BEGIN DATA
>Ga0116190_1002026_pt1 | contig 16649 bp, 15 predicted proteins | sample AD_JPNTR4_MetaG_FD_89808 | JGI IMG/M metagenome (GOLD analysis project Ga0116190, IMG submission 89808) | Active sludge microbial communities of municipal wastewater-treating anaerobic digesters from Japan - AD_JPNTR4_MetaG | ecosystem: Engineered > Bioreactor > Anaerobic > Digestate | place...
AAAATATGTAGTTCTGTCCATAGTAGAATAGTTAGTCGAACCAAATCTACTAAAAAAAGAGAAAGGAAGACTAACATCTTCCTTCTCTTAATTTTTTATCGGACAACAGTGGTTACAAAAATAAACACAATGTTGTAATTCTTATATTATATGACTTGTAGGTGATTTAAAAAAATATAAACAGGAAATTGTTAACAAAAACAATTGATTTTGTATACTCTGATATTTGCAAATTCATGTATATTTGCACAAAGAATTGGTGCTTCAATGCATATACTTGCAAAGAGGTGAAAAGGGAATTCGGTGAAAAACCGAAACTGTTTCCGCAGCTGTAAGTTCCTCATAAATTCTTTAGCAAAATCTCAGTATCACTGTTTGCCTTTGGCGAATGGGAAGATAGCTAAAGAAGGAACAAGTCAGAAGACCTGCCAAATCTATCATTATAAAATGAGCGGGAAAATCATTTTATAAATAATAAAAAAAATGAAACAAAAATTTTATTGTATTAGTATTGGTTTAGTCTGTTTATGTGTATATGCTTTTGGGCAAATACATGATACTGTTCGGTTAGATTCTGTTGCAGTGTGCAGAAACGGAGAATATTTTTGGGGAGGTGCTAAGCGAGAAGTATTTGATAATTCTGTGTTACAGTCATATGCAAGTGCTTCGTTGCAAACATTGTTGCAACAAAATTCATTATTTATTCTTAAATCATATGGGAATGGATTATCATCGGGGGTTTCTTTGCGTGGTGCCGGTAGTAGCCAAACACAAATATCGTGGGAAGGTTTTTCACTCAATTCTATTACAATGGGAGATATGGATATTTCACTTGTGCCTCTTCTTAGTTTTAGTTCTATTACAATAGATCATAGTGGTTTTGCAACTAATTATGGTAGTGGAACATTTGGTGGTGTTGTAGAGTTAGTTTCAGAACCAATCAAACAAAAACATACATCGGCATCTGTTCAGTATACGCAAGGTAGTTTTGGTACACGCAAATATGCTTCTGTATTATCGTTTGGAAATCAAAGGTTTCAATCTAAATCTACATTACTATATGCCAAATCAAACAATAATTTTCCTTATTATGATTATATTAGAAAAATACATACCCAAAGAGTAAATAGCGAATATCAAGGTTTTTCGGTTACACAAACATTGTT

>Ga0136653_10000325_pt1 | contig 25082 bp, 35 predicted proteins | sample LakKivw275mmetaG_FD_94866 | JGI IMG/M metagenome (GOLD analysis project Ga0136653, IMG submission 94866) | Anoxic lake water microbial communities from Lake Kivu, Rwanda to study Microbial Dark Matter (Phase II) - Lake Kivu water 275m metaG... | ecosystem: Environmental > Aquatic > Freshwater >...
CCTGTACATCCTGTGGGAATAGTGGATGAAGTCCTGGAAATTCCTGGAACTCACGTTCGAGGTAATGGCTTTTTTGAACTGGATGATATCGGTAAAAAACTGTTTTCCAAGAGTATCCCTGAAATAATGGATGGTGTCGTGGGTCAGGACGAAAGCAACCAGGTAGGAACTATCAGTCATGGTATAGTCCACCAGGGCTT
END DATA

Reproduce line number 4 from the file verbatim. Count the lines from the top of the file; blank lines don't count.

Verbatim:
CCTGTACATCCTGTGGGAATAGTGGATGAAGTCCTGGAAATTCCTGGAACTCACGTTCGAGGTAATGGCTTTTTTGAACTGGATGATATCGGTAAAAAACTGTTTTCCAAGAGTATCCCTGAAATAATGGATGGTGTCGTGGGTCAGGACGAAAGCAACCAGGTAGGAACTATCAGTCATGGTATAGTCCACCAGGGCTT